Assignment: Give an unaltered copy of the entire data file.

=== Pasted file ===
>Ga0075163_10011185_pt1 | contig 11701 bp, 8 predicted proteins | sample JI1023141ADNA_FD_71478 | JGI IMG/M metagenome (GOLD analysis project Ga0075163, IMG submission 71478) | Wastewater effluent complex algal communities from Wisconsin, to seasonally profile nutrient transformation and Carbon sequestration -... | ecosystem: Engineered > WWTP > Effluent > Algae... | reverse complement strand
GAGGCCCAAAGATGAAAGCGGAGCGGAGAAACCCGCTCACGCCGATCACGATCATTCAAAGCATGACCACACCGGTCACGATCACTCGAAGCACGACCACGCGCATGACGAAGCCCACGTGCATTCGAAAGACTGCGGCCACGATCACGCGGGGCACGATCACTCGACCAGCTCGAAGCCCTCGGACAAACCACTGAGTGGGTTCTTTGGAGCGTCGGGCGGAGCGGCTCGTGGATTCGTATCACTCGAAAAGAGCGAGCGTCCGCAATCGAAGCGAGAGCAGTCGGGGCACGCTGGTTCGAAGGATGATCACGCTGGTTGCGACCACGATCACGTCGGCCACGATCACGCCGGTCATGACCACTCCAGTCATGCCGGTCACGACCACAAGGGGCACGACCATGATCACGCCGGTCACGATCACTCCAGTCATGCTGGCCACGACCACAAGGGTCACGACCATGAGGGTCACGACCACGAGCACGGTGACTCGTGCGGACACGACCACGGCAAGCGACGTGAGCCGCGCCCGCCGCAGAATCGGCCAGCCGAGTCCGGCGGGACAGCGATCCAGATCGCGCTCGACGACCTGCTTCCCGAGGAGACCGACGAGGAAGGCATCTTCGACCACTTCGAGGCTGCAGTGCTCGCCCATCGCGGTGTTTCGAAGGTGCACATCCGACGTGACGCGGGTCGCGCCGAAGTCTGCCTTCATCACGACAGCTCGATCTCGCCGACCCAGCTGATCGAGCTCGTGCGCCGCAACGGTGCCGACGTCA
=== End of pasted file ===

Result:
>Ga0075163_10011185_pt1 | contig 11701 bp, 8 predicted proteins | sample JI1023141ADNA_FD_71478 | JGI IMG/M metagenome (GOLD analysis project Ga0075163, IMG submission 71478) | Wastewater effluent complex algal communities from Wisconsin, to seasonally profile nutrient transformation and Carbon sequestration -... | ecosystem: Engineered > WWTP > Effluent > Algae... | reverse complement strand
GAGGCCCAAAGATGAAAGCGGAGCGGAGAAACCCGCTCACGCCGATCACGATCATTCAAAGCATGACCACACCGGTCACGATCACTCGAAGCACGACCACGCGCATGACGAAGCCCACGTGCATTCGAAAGACTGCGGCCACGATCACGCGGGGCACGATCACTCGACCAGCTCGAAGCCCTCGGACAAACCACTGAGTGGGTTCTTTGGAGCGTCGGGCGGAGCGGCTCGTGGATTCGTATCACTCGAAAAGAGCGAGCGTCCGCAATCGAAGCGAGAGCAGTCGGGGCACGCTGGTTCGAAGGATGATCACGCTGGTTGCGACCACGATCACGTCGGCCACGATCACGCCGGTCATGACCACTCCAGTCATGCCGGTCACGACCACAAGGGGCACGACCATGATCACGCCGGTCACGATCACTCCAGTCATGCTGGCCACGACCACAAGGGTCACGACCATGAGGGTCACGACCACGAGCACGGTGACTCGTGCGGACACGACCACGGCAAGCGACGTGAGCCGCGCCCGCCGCAGAATCGGCCAGCCGAGTCCGGCGGGACAGCGATCCAGATCGCGCTCGACGACCTGCTTCCCGAGGAGACCGACGAGGAAGGCATCTTCGACCACTTCGAGGCTGCAGTGCTCGCCCATCGCGGTGTTTCGAAGGTGCACATCCGACGTGACGCGGGTCGCGCCGAAGTCTGCCTTCATCACGACAGCTCGATCTCGCCGACCCAGCTGATCGAGCTCGTGCGCCGCAACGGTGCCGACGTCA